A state created a high-level tabletop exercise scenario for its 30 counties. The scenario began with credential harvesting from employees — stealing usernames and passwords via malware. The attacker used those credentials to gain access to a variety of county and state systems, including public safety systems. The counties ran the scenario concurrently with the state to practice coordination and decision making. 

The group then provided lessons learned to their county leadership and elevated key takeaways to the state level for a state-wide report. 

Example #3: Fortune 500 Company

A Fortune 500 company performed a cyber exercise in which one of its main enterprise resource planning (ERP) systems was compromised by a threat actor who threatened ransomware. Part of the exercise also brought the integrity of their email system into question. During the after-exercise lessons learned session, the finance department participant stated that he was not aware of just how intertwined one particular server of the ERP system was with all of their operations. The public affairs participant also determined that they didn’t really have a plan for how to send out communications when email integrity was in question. 

This illustrates that since cyber exercises can and should be performed with groups outside IT security, many unforeseen circumstances and unintended consequences can be brought to light.

What Are The Next Steps Should You Take?

If you think a cybersecurity exercise could benefit your organization, here are recommended next steps:

  1. Talk to your counterparts from similar organizations and agencies that have completed cyber exercises to get their advice and insights. Was it worth the time and effort?  What were the most useful takeaways from it? Have they made any changes to their teams or processes as a result? What surprised them the most?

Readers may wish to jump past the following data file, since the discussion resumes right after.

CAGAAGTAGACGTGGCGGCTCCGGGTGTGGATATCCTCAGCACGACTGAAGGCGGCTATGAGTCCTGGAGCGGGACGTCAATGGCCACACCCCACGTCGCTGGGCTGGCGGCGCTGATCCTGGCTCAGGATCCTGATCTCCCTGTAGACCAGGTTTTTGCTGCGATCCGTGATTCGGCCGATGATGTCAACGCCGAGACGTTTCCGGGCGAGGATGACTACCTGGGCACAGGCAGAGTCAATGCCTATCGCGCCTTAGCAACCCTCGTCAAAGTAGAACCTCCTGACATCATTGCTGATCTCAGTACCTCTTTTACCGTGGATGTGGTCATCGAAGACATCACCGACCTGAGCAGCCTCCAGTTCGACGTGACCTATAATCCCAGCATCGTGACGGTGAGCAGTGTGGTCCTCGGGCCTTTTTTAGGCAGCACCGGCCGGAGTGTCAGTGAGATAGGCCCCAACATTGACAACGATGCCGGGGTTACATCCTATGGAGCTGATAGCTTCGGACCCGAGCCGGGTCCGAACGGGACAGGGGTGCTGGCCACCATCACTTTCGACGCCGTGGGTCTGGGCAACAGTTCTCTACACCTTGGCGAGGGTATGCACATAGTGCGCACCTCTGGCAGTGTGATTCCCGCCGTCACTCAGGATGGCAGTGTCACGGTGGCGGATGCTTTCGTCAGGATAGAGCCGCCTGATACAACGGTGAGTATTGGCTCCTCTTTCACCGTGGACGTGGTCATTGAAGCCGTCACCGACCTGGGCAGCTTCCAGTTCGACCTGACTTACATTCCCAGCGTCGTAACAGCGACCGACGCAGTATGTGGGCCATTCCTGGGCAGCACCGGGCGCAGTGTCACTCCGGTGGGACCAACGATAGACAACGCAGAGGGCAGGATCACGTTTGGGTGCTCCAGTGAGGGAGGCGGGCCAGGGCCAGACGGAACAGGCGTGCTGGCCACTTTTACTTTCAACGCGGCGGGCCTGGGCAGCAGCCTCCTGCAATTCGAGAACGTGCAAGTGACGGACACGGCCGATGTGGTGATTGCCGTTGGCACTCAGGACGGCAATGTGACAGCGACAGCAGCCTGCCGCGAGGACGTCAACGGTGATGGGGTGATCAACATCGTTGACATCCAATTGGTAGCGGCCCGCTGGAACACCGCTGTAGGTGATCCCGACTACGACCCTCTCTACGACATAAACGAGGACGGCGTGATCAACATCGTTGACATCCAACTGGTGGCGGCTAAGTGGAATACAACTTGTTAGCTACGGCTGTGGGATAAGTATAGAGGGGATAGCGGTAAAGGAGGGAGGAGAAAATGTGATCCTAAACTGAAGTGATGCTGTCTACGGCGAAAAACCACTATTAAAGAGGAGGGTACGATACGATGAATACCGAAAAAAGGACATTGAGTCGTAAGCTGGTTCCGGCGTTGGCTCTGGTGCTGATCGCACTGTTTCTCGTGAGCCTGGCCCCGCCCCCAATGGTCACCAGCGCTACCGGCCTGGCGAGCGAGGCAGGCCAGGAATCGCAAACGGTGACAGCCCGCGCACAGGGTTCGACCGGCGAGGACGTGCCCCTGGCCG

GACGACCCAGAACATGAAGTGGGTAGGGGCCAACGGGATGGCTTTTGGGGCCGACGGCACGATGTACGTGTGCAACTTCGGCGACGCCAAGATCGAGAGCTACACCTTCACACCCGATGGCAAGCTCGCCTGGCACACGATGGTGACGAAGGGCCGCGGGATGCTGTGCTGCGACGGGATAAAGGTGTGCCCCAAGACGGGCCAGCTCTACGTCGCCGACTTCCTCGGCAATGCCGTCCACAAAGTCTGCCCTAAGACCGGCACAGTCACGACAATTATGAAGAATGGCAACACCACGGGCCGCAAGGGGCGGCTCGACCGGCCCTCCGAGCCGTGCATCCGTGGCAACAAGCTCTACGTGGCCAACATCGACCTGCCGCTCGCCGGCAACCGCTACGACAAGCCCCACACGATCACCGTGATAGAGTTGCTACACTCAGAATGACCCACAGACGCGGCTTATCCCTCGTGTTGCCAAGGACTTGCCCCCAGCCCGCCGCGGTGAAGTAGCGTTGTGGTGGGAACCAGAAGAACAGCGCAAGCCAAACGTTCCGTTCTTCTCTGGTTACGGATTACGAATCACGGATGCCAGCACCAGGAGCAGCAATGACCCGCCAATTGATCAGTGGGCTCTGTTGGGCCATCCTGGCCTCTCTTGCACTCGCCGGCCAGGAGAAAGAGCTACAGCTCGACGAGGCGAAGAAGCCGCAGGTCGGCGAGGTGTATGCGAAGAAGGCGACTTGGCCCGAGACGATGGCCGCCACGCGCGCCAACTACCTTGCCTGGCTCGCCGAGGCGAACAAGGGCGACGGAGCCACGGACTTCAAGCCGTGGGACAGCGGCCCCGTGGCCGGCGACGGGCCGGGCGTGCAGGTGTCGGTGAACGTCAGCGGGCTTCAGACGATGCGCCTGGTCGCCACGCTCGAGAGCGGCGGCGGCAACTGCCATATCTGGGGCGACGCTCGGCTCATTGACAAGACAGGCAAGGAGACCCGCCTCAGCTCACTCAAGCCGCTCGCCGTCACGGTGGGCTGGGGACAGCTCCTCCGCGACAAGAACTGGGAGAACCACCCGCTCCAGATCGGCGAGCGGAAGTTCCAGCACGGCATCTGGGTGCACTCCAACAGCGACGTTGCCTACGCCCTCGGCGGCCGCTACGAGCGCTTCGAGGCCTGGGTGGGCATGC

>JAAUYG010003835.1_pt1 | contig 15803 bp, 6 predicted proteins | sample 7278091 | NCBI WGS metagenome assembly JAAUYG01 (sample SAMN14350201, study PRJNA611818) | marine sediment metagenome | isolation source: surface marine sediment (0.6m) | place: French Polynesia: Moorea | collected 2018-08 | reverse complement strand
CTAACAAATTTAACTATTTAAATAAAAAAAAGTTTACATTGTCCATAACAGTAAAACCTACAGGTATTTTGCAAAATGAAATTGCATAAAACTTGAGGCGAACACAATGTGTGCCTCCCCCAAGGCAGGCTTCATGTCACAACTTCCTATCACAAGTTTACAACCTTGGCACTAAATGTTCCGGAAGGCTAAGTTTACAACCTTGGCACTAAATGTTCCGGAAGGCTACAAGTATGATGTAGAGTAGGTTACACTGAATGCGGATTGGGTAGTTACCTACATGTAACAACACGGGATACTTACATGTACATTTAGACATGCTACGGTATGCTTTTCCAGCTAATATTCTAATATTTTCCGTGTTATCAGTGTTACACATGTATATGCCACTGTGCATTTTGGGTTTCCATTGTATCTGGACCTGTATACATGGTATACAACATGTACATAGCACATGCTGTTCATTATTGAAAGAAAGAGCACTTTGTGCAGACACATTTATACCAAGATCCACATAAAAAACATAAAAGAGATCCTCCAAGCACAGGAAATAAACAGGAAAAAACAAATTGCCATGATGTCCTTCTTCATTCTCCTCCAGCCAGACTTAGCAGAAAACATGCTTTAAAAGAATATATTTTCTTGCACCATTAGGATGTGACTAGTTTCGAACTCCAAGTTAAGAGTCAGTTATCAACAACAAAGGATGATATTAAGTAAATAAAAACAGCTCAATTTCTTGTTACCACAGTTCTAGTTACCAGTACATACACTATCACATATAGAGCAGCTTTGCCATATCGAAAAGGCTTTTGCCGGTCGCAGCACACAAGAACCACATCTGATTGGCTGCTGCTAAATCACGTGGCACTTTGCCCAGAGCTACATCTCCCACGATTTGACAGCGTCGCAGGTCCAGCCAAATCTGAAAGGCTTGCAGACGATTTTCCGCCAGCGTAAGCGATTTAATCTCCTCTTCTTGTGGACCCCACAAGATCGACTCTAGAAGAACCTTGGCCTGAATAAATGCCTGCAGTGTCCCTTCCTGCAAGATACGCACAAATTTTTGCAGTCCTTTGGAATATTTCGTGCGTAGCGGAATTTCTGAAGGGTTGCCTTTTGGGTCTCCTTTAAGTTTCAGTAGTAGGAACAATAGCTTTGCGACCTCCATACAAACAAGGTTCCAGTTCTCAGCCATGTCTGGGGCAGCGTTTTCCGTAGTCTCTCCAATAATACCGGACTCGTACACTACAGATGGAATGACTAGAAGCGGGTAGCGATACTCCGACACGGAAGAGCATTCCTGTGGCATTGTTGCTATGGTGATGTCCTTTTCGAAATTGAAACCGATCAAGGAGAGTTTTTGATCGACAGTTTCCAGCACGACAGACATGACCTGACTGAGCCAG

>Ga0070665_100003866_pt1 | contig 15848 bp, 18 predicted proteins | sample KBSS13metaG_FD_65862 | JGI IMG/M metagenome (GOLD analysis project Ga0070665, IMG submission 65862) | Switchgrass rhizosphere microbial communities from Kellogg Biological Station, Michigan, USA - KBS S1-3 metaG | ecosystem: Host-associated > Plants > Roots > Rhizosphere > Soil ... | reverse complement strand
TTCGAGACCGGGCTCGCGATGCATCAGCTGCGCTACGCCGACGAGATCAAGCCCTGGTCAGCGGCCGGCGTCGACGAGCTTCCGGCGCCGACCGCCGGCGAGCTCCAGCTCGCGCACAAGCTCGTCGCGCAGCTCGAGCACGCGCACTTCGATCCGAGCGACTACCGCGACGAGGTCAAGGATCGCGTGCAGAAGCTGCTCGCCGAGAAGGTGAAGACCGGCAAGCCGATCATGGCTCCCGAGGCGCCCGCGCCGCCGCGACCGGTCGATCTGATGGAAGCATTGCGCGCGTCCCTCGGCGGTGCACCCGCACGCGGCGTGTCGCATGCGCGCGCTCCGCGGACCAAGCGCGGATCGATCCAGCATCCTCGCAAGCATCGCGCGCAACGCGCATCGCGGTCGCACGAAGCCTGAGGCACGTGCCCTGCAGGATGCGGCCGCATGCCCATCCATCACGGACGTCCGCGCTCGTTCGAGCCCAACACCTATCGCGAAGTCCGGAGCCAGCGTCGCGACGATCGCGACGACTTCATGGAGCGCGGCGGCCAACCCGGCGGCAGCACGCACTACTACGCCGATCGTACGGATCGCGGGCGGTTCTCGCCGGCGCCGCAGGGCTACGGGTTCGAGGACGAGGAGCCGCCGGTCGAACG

2. Ask about who created, organized and led the cyber exercise for them. Did the vendor have expertise in the unique needs of public safety? How much time and effort did the vendor require for preparation in advance of conducting the exercise? How many participants were involved in the exercise? Did they include representatives from all departments or just some? How long did the exercise take? Their answers can help you determine what you should consider when evaluating advisory services. 
  3. Talk with your internal stakeholders to decide which type of exercise is right for your organization at this time, and what you hope to get out of it, as well as what should be budgeted for it and who all should be involved.
  4. Schedule your cybersecurity exercise for a time that works for you and all the relevant stakeholders at your organization. Keep in mind that what works for the security team might not be a good time for other teams, and plan accordingly.


In summary, here’s a recap of why exercises work and why you should use them. Although there are other types of exercises, tabletop and functional exercises are the most common ones. Cybersecurity exercises take these and apply them to the cyber world. Instead of talking about the server going down because of equipment failure, the group would discuss how to respond to a hacked server or a successful ransomware attack. A functional cyber exercise might include the incident response team actually going through the process of discovering what happened by looking at fake log data with evidence of a hacker’s actions.

You can get a better idea of what to expect and what you might consider for your own agency by talking to peers and solution providers with expertise in both public safety and cybersecurity, as well as experience in conducting exercises for municipalities and private organizations. Finally, by including a wide range of representatives from across your own organization in cyber exercises and applying the learnings from the exercise to update or create your incident response plan, you can ensure that everyone understands their roles and responsibilities in the event of an actual cyber attack or security incident to ensure that you’re better prepared for any scenario. 

Motorola Solutions offers a wide range of Advisory Services, including Cyber Exercises, to help organizations prepare for and prevent cyber attacks. Contact us for more information.